Interested in learning even more? The Great River Birding Trail has specific details on birds on the rote, including the abundance of different species, nesting locations and directions to more birding spots along then northern part of the Mississippi. Click below to see maps for some of the different segments on the route.

Locks and dams of the upper Mississippi River

Monday, June 22, 2020

Travelers along the Great River Road will encounter a marvel of engineering. There are 29 lock and dam structures built along the upper Mississippi River, creating a “stairway of water” that allows pleasure boats, tow boats and barges to travel from St. Louis to St. Paul (or vice versa). These impressive structures help these boats and barges deal with the change in altitude on the northern section of the river (a 420-foot drop from Minneapolis to Granite City, Illinois, according the Applied River Engineering Center.)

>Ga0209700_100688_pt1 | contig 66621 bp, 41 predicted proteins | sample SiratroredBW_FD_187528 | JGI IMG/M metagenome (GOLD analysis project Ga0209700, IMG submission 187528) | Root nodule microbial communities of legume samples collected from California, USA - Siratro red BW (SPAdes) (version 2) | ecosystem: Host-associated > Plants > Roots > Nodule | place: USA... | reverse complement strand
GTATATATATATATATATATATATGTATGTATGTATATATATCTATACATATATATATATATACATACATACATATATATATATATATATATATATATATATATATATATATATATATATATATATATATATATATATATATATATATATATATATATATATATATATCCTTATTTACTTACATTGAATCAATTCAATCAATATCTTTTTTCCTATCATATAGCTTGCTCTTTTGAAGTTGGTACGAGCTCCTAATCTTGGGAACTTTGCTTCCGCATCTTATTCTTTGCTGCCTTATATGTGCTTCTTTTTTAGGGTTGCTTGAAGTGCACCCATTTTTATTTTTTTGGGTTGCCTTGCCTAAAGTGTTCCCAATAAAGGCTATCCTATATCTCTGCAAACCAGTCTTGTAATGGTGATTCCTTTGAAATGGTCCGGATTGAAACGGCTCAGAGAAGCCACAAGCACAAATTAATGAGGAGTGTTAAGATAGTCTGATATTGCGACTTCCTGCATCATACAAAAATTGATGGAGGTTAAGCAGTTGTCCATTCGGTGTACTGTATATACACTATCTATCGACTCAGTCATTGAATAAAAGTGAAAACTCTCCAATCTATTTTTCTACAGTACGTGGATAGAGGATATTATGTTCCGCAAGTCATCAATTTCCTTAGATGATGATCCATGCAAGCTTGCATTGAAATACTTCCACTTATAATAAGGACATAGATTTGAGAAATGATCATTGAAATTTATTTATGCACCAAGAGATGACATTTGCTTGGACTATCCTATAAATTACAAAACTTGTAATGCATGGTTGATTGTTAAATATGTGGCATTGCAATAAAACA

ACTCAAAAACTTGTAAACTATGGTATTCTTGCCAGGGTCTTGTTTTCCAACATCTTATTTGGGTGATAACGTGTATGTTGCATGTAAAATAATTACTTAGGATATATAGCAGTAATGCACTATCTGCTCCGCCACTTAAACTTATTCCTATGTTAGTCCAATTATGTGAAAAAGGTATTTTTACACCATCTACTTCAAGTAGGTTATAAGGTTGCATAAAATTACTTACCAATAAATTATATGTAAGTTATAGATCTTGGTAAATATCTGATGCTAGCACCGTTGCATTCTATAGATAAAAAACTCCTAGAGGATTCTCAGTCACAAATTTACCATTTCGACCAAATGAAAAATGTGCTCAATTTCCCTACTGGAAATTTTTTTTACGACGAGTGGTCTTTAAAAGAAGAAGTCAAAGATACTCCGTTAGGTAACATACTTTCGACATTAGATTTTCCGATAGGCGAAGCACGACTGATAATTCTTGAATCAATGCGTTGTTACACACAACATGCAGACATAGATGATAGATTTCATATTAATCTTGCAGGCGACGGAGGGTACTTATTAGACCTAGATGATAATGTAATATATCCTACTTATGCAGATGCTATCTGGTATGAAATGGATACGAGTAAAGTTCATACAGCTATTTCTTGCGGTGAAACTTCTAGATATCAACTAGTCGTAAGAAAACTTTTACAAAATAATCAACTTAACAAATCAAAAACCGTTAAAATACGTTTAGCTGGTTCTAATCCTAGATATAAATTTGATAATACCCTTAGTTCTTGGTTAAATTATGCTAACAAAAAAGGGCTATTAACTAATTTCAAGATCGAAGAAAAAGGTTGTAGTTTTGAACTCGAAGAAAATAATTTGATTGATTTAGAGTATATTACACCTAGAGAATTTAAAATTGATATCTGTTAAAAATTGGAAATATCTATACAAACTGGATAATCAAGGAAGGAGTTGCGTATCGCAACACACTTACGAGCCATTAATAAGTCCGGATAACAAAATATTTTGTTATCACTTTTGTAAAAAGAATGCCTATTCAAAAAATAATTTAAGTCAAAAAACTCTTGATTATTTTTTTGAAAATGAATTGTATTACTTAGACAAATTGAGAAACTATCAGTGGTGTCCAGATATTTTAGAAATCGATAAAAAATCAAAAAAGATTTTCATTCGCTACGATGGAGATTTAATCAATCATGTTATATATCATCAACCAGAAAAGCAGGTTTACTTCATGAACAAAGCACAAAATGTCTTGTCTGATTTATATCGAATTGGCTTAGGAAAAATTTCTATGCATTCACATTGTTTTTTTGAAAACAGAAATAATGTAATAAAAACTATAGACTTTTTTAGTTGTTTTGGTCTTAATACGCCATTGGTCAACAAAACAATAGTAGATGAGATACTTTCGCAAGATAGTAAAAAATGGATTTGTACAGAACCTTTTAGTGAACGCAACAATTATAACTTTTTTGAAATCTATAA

You won’t find locks and dams on lower sections of Mississippi River. Why? The Missouri, Illinois, Arkansas, Ohio, and other rivers flow into the Mississippi, making the river naturally wider and deeper downstream.  The barges need a lot of river to operate. According to the Applied River Engineering Center, a “full tow” includes a tow boat and 15 barges, arranged three wide and five deep. Together, these connected barges stretch as long as 1,200 feet!

Here’s a look at the locks & dams you’ll see as you’re driving along the northern Great River Road from north to south. (Interested in a tour? See which locks & dams offer tours here.)

Minnesota

Wisconsin

To see what it’s like out on a barge (and perhaps catch a big fish) check out the Clements Fishing Barge near Lock and Dam #8 in Genoa, Wisconsin. The business offers a fun and affordable way to experience some river fishing.